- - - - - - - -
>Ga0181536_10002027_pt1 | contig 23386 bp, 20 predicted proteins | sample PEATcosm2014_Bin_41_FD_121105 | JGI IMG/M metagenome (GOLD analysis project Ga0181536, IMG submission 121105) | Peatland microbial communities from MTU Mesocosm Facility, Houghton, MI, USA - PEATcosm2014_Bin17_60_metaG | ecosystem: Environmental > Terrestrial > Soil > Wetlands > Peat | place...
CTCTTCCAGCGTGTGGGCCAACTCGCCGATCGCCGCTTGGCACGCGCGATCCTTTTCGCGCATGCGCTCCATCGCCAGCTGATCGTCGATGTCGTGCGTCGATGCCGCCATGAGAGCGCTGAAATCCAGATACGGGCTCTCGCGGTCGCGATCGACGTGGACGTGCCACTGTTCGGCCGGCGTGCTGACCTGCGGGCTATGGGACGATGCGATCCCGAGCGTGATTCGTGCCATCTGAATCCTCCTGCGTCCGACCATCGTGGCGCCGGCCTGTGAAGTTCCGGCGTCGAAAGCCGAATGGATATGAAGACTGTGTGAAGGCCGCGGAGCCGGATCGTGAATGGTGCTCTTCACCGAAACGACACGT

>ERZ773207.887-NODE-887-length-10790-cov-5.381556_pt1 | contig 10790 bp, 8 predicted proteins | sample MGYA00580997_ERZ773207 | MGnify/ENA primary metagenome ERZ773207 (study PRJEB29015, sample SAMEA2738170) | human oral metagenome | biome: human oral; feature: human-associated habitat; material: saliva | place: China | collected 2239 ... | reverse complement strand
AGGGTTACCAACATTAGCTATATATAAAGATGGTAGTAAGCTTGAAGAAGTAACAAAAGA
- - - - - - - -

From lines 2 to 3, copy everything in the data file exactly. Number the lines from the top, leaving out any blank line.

CTCTTCCAGCGTGTGGGCCAACTCGCCGATCGCCGCTTGGCACGCGCGATCCTTTTCGCGCATGCGCTCCATCGCCAGCTGATCGTCGATGTCGTGCGTCGATGCCGCCATGAGAGCGCTGAAATCCAGATACGGGCTCTCGCGGTCGCGATCGACGTGGACGTGCCACTGTTCGGCCGGCGTGCTGACCTGCGGGCTATGGGACGATGCGATCCCGAGCGTGATTCGTGCCATCTGAATCCTCCTGCGTCCGACCATCGTGGCGCCGGCCTGTGAAGTTCCGGCGTCGAAAGCCGAATGGATATGAAGACTGTGTGAAGGCCGCGGAGCCGGATCGTGAATGGTGCTCTTCACCGAAACGACACGT

>ERZ773207.887-NODE-887-length-10790-cov-5.381556_pt1 | contig 10790 bp, 8 predicted proteins | sample MGYA00580997_ERZ773207 | MGnify/ENA primary metagenome ERZ773207 (study PRJEB29015, sample SAMEA2738170) | human oral metagenome | biome: human oral; feature: human-associated habitat; material: saliva | place: China | collected 2239 ... | reverse complement strand